See Exgland, vol. vi., pp. 609-'11.
Howard Staunton, an English author, born in 1810, died in London, June 26, 1874. He was educated at Oxford, but left without taking a degree, and went to London. In 1843 he won a match in Paris over St. Amand, the chess champion, and subsequently conducted the chess column in the "Illustrated London News," and published "The Chess Player's Hand Book " (London, 1847; with supplement, " Chess Praxis," 1860); " Chess Player's Companion" and "Chess Player's Text Book" (1849); and "Chess Tournament" (1852). From 1857 to 1860 he was engaged in editing an edition of Shakespeare; in 1864 he brought out a facsimile of the folio of 1623, and published "Memorials of Shakespeare;" and in 1872 he contributed to the "Athenaeum" a series of papers on the "Unsuspected Corruptions of Shakespeare's Text." He also wrote "Great Schools of England" (8vo, 1865).
Howell, a S. county of Missouri, bordering on Arkansas, and drained by Spring river and affluents of the N. fork of the White; area, about 900 sq. m.; pop. in 1870, 4,218, of whom 24 were colored. The surface is hilly, and the soil in the valleys fertile. There are large forests of pine. The chief productions in 1870 were 15,356 bushels of wheat, 115,728 of Indian corn, and 8,454 of oats. There were 1,132 horses, 3,201 cattle, 2,707 sheep, and 5,656 swine. Capital, West Plains.
See Artillery, vol. i., p. 786.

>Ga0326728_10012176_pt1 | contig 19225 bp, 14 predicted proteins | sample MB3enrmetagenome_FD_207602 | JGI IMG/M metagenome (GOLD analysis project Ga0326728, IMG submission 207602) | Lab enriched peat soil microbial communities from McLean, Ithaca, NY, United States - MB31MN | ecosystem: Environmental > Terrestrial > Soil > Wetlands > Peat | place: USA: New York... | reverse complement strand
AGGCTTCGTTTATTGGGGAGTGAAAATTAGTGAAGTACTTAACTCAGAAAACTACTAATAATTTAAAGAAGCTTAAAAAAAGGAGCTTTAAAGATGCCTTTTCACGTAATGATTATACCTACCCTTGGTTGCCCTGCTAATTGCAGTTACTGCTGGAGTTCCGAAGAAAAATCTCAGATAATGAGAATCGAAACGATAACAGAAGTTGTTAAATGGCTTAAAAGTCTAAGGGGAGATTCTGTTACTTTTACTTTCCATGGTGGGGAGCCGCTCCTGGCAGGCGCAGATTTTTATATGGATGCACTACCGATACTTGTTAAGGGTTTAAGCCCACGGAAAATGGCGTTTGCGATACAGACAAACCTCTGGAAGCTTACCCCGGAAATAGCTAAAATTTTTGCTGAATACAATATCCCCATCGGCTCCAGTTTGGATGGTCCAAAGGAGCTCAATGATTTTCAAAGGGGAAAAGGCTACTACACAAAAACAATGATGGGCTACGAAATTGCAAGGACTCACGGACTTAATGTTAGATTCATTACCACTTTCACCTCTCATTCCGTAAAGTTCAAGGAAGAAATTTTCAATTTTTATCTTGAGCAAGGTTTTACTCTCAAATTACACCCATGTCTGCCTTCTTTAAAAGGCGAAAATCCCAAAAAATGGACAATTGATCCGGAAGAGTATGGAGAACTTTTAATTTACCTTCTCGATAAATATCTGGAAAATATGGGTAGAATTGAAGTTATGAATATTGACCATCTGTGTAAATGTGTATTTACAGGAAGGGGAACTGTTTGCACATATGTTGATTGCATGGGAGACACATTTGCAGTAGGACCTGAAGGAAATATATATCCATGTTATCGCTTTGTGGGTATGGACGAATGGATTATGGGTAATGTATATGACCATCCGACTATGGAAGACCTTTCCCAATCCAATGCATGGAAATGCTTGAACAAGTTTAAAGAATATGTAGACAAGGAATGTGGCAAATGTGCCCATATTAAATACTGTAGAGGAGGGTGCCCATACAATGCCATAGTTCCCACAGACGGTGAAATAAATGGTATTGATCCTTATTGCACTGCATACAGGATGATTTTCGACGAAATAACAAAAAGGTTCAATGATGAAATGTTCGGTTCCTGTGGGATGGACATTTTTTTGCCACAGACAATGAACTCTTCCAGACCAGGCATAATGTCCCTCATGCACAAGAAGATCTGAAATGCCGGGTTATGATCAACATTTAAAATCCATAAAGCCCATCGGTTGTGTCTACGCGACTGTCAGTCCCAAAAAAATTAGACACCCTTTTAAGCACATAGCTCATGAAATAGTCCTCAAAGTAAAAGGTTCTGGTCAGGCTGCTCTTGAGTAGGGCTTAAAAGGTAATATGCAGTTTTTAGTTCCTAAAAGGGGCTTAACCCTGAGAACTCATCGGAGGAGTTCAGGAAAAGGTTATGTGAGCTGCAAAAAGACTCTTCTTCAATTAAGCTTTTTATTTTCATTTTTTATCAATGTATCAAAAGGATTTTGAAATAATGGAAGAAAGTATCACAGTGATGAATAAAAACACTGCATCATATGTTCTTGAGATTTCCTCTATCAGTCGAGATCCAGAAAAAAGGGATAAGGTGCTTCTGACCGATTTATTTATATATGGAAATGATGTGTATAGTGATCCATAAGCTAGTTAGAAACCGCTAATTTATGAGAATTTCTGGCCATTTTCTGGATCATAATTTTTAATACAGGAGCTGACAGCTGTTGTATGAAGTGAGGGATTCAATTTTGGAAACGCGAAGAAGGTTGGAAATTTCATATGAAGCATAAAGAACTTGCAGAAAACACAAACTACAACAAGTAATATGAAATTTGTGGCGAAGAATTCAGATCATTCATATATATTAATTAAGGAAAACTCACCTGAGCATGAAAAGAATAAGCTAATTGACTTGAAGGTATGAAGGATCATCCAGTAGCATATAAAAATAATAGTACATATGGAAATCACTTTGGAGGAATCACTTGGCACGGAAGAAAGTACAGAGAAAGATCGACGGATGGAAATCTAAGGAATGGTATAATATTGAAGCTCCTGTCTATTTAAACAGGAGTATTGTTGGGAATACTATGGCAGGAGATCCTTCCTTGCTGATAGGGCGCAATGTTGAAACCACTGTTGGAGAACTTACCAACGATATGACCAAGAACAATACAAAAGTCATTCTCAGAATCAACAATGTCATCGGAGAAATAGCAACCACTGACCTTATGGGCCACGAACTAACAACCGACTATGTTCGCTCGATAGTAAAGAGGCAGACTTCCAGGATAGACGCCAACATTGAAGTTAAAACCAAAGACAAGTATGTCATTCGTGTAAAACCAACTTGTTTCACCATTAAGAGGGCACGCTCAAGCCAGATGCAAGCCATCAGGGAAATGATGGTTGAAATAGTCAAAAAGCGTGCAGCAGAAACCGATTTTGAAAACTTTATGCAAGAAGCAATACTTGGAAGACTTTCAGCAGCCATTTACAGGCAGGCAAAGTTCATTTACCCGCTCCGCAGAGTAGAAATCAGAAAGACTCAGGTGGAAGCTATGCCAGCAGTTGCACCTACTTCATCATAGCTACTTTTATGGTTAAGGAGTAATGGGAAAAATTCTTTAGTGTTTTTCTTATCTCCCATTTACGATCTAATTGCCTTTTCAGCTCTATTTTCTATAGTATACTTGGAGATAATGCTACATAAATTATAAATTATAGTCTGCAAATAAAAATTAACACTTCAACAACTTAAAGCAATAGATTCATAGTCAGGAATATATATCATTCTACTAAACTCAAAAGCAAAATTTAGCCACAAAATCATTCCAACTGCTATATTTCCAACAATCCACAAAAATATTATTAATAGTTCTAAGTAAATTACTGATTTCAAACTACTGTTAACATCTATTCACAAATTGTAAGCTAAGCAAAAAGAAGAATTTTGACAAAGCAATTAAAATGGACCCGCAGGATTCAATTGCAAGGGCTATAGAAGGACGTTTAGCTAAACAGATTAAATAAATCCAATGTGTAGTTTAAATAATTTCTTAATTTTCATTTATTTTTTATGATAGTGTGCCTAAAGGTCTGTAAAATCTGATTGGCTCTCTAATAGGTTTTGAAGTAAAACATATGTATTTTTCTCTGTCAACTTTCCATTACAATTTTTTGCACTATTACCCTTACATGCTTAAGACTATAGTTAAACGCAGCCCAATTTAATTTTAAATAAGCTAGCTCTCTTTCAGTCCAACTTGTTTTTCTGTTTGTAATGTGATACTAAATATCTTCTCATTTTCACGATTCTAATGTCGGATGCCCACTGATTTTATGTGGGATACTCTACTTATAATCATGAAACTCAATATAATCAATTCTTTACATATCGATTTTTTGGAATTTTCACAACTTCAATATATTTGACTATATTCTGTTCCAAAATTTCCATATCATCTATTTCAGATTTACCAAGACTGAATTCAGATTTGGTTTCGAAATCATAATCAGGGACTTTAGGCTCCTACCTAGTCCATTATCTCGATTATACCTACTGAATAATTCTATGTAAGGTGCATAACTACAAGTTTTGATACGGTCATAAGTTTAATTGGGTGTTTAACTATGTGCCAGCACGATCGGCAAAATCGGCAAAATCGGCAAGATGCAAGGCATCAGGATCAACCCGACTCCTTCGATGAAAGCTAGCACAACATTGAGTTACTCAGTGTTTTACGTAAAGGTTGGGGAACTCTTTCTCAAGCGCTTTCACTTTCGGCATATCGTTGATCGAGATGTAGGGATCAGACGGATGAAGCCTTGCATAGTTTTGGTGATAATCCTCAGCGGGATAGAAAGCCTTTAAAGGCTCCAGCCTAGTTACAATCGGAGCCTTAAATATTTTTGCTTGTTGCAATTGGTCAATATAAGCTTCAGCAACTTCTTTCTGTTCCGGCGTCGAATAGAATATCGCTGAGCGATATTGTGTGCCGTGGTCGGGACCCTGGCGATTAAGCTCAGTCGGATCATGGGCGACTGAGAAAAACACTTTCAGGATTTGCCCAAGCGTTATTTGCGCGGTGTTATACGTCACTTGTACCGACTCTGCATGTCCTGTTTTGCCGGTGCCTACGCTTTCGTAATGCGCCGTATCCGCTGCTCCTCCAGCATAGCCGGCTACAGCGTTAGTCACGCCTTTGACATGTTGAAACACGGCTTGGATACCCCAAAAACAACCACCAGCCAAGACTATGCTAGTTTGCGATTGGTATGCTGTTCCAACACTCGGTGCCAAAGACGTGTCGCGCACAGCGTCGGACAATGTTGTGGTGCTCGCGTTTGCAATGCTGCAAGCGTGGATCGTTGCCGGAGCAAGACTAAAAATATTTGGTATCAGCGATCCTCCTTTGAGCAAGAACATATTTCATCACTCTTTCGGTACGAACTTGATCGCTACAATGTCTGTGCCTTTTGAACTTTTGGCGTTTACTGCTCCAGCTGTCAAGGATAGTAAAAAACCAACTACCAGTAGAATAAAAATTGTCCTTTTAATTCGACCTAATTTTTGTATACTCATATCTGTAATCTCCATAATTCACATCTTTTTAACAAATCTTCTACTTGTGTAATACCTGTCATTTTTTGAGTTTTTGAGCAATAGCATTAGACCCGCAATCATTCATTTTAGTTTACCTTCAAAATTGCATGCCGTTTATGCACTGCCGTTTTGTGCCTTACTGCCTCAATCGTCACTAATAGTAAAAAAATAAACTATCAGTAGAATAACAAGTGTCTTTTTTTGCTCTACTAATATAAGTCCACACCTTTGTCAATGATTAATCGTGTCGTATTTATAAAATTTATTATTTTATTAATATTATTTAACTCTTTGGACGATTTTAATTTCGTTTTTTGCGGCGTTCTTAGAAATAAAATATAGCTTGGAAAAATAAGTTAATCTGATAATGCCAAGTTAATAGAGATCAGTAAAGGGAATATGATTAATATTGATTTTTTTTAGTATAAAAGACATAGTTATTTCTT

Hoxter, a town of Prussia, in the province of Westphalia, on the Weser, crossed here by a stone bridge, 28 m. E. N. E. of Paderborn; pop. in 1871, 5,041. It is a thriving manufacturing and commercial place, and paper, cotton goods, and linen are made. Hoxter was formerly the capital of the ecclesiastical principality of Korvei, and belonged to the Hanseatic league. It abounds with reminiscences of the battles of Charlemagne against the Saxons, and the watch tower on the neighboring Brunsberg is according to some traditions the relic of a formidable Saxon fortress built by Bruno, brother of Wittikind. The town endured many military vicissitudes during the 17th century.
Huallaga, a river of Peru, rising on the E. slope of the Eastern Cordillera, about lat. 10° S. and Ion. 75° 30' W., flowing N. W. parallel to that range as far as lat. 8°, where it curves to the N". E., and joining the Maranon or Upper Amazon at La Laguna, lat. 4° 50' S. and Ion. 75° 40' W., after a tortuous course of some 600 m., mainly through the Pampa de Sacramento, a region of which little is definitely known. For 60 m. from its mouth the Hua-llaga is navigable by the largest vessels; above that point rapids occur at intervals of about 50 m., but these do not impede the passage of canoes, especially in the upper portion of the river.